Gustav MAHLER (1860-1911)
Symphony No. 9 in D (1908-9) [78:12]
Symphony No. 10 Adagio (1910) [23:21]
Gürzenich-Orchester Köln/Markus Stenz
rec. 2011/14, Studio Stolberger Strasse, Cologne
OEHMS CLASSICS OC654 SACD [78:12 + 23:21]
During the heyday of the Mahler revival, some commentators, and even some conductors, had a propensity for viewing Mahler's Ninth Symphony as representing the composer's reflections on life and farewell to the world. It's a lovely Romantic conceit, and it's total hogwash. For one thing, what we call the Ninth Symphony was not Mahler's actual ninth symphony: Das Lied von der Erde is essentially a symphony with voices, but the superstitious composer, fearing death, avoided assigning it a number. Then there's the matter of the Tenth Symphony: unfinished, yes, but complete in short score, with one movement, the opening Adagio, fully playable as orchestrated -- even if, as Deryck Cooke pointed out, the woodwind staves are "suspiciously empty" much of the time.
On the evidence of this recording, conductor Markus Stenz would seem to share this perspective on the Ninth. The first movement is briskly and tightly paced: the conductor lets the spare textures and strongly "felt" rests convey the needed sense of space. Rhythms are consistently buoyant: the strings' paired upbeats maintain their anticipatory, "upbeat" quality; dotted rhythms in tutti, are springy; the Etwas frischer at 5:00 has a kind of waltzy lilt, though it's not a waltz. Stenz proceeds with a minimum of fuss, moving straightforwardly into, and through, the big climaxes, keeping the turbulence in firm control. Only the development section hits a lull, despite the surely organized counterpoint after 16:31. The recap is beautifully phrased, however, and the ending brings a nice sense of resolution.
The Ländler is similarly forthright, but the playing carries enough of the necessary tonal weight. Stenz makes a slight, and effective, pullback on the first set of pickups, although he permits later ones to rush. The shift into the faster Tempo II at 2:25 is immediate and assured; the passage maintains the sense of a galumphing peasant dance, even as the textures get busy. Tempo III is tenderly phrased, while the return of Tempo II in the home stretch suggests a whirling ballroom dance.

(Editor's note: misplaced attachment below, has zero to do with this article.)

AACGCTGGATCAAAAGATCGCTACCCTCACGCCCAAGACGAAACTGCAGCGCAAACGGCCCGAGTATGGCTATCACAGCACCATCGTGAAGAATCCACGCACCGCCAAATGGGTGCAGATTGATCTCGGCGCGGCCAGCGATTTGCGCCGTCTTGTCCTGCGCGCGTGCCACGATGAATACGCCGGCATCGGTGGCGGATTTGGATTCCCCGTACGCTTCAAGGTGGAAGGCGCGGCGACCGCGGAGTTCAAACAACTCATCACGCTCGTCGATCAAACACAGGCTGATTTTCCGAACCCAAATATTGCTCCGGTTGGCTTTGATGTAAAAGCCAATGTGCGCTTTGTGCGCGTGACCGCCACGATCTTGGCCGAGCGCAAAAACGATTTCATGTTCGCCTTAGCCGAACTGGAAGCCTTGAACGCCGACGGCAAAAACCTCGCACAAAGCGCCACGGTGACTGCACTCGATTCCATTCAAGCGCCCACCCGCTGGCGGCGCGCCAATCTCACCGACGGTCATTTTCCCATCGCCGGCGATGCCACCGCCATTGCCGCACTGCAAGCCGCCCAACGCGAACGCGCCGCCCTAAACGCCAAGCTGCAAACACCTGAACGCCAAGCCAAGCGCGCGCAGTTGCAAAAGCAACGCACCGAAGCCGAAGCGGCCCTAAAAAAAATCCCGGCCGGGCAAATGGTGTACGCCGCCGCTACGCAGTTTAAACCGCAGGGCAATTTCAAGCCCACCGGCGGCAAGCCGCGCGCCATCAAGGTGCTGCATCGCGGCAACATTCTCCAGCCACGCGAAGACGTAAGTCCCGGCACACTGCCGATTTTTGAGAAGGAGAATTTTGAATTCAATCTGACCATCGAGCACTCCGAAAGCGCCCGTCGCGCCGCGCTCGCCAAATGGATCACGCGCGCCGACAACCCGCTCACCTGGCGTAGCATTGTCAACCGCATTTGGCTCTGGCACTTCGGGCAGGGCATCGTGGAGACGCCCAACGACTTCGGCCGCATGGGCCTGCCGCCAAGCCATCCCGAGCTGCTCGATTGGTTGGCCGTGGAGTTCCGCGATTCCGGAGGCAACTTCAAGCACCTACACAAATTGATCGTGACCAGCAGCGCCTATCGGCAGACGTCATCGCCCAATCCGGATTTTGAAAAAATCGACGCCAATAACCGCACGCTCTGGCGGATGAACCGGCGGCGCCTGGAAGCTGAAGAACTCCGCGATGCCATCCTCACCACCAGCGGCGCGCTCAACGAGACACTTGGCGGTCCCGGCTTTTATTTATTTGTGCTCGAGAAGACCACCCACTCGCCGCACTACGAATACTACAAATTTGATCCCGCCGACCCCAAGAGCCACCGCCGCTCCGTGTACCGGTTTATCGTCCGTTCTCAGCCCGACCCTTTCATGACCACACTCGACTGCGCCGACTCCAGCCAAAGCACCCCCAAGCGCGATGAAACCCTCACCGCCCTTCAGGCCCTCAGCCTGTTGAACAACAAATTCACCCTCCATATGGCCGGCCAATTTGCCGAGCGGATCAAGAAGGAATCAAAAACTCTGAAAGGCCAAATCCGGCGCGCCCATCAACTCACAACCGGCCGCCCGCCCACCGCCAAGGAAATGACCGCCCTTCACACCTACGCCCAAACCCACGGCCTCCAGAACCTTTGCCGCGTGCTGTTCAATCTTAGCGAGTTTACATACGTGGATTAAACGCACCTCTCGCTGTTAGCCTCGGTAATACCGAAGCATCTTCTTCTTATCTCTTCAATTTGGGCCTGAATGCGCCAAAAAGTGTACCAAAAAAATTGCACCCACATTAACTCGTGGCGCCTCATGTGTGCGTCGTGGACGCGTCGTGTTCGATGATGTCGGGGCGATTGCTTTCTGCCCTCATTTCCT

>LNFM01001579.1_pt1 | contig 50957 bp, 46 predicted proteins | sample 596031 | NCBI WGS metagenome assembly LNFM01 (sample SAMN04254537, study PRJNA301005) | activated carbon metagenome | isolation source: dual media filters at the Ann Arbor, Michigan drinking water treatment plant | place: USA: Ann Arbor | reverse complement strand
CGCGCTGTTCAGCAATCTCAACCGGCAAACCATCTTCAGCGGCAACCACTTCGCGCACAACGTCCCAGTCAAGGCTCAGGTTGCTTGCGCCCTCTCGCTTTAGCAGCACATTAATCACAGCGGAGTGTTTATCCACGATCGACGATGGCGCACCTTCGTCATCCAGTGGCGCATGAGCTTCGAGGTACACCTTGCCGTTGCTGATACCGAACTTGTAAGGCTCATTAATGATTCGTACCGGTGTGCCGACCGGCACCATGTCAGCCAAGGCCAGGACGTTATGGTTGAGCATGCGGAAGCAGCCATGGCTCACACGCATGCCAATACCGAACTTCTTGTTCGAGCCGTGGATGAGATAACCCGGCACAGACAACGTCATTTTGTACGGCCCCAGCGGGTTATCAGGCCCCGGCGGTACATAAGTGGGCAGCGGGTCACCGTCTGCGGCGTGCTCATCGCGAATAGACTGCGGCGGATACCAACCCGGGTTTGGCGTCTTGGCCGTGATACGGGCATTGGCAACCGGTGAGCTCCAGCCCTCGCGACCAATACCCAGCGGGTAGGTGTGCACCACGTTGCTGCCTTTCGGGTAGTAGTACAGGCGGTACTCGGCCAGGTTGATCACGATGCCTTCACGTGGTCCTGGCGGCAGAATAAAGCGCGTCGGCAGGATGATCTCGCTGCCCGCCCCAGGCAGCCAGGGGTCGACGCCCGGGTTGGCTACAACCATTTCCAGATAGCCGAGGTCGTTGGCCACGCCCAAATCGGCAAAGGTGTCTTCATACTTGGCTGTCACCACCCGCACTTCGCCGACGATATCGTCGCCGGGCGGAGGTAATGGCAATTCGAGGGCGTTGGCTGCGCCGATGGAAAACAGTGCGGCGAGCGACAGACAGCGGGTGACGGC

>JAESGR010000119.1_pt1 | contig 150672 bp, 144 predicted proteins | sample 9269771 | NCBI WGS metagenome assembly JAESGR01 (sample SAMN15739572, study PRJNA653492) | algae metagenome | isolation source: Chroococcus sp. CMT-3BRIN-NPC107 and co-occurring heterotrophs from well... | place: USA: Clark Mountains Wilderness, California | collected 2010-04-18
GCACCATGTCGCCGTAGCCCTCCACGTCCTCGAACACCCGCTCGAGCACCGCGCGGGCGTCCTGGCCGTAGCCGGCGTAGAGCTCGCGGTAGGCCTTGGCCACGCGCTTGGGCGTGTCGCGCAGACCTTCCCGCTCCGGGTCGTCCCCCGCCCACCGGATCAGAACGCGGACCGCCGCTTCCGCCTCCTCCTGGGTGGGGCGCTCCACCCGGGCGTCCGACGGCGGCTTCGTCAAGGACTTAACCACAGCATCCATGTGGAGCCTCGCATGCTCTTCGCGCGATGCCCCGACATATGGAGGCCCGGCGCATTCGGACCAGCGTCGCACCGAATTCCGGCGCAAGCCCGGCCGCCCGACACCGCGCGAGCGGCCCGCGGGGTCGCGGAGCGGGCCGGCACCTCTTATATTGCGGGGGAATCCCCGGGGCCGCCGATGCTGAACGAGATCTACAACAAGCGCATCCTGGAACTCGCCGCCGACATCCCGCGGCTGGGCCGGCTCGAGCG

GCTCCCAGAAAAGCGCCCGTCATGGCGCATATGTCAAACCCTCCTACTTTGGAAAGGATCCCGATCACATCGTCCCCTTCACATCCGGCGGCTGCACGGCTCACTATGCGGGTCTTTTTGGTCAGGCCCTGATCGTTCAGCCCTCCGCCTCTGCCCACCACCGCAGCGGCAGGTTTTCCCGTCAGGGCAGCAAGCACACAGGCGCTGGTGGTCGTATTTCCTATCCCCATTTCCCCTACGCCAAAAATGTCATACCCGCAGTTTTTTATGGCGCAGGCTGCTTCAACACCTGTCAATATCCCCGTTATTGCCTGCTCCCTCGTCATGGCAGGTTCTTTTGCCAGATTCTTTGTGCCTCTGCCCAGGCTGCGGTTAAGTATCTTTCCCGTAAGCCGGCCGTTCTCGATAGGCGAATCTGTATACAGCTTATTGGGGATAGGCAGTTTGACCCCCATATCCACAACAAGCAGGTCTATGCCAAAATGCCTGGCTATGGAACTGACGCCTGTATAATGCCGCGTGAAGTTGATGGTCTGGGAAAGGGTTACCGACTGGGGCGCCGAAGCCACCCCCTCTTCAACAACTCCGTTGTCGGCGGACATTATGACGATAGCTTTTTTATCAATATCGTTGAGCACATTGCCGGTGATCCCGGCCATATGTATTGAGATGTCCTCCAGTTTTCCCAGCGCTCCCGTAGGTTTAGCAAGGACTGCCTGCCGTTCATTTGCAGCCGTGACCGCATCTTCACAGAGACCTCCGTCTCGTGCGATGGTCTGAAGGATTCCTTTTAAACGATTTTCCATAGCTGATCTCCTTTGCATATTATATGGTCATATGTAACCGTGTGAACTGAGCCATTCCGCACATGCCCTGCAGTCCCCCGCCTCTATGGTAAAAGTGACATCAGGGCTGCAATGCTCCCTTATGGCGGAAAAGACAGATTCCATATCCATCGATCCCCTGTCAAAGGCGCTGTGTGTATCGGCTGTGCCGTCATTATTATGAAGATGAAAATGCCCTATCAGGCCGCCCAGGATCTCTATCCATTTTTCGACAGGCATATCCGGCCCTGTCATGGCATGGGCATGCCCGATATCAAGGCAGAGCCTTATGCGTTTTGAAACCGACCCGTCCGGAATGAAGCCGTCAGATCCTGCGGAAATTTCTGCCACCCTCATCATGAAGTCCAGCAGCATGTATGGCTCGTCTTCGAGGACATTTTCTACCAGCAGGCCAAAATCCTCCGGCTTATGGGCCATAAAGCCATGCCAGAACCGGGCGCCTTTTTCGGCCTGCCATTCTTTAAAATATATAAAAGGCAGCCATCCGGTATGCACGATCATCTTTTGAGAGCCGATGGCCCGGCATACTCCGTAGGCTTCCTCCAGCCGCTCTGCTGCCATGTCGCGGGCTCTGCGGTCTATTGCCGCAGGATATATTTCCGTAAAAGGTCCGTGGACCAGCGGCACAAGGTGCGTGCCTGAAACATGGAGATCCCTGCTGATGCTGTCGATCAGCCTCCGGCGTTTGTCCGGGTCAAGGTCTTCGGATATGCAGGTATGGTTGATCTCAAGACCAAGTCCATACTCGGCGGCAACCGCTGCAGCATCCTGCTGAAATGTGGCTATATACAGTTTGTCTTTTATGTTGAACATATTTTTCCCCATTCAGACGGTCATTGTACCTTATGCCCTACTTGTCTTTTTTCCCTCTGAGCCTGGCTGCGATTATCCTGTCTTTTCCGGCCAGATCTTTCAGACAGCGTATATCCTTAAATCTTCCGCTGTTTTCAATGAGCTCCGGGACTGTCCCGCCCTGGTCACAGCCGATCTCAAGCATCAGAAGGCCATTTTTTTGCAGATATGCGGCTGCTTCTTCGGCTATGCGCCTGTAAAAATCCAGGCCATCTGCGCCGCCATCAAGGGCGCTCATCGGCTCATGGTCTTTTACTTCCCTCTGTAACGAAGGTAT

The characterful Rondo-Burleske benefits from incisive attacks and crisp woodwind articulations, and Stenz's attention to colour is again welcome: the oboe-and-clarinet unisons have an appropriate trumpet-like bite, while the high, light first violin line after 5:47 registers as a distinct musical element rather than a vague halo. On the other hand, uncertain tempo projections -- a L'istesso tempo at 1:48 that actually moves slightly faster, a Tempo I subito at 10:05 that begins rather carefully -- muddle the movement's structural cohesion.
It's in the Finale that Stenz's rigorous, no-nonsense approach falls short. The movement begins promisingly: the violins' introductory gesture is clearly shaped; the first theme is dignified and spacious. The flowing tempo allows you actually to hear motivic relationships obscured in the more marmoreal readings. But small details are neglected: the strings haven't time to caress the gruppetti, which are basically flicked; in the spacious final minutes, which hold together better than most, the double pickups just go by, with no real weight. It's all thoughtful and musicianly, but ultimately disappointing, despite full-bodied climaxes.
As if to underline Stenz's non-valedictory point, this issue appends the Adagio from the Tenth Symphony, extravagantly given a full disc to itself. (It looks like Oehms may have had this in the can for a while and, after completing the cycle, had nowhere better to put it.) It's not clear exactly what edition is being used: it's not identified, and it omits some of Cooke's speculative wind "fillers" and even one or two of the obbligatos. Stenz's performance is mostly fine, even if he tends reflexively to move forward at the Nicht schleppen ("don't drag") markings, which don't mean that, exactly. The chorales for strings and trombones have a full-throated intensity, while contrasting episodes become flickering, ghostly dances.
Stephen Francis Vasta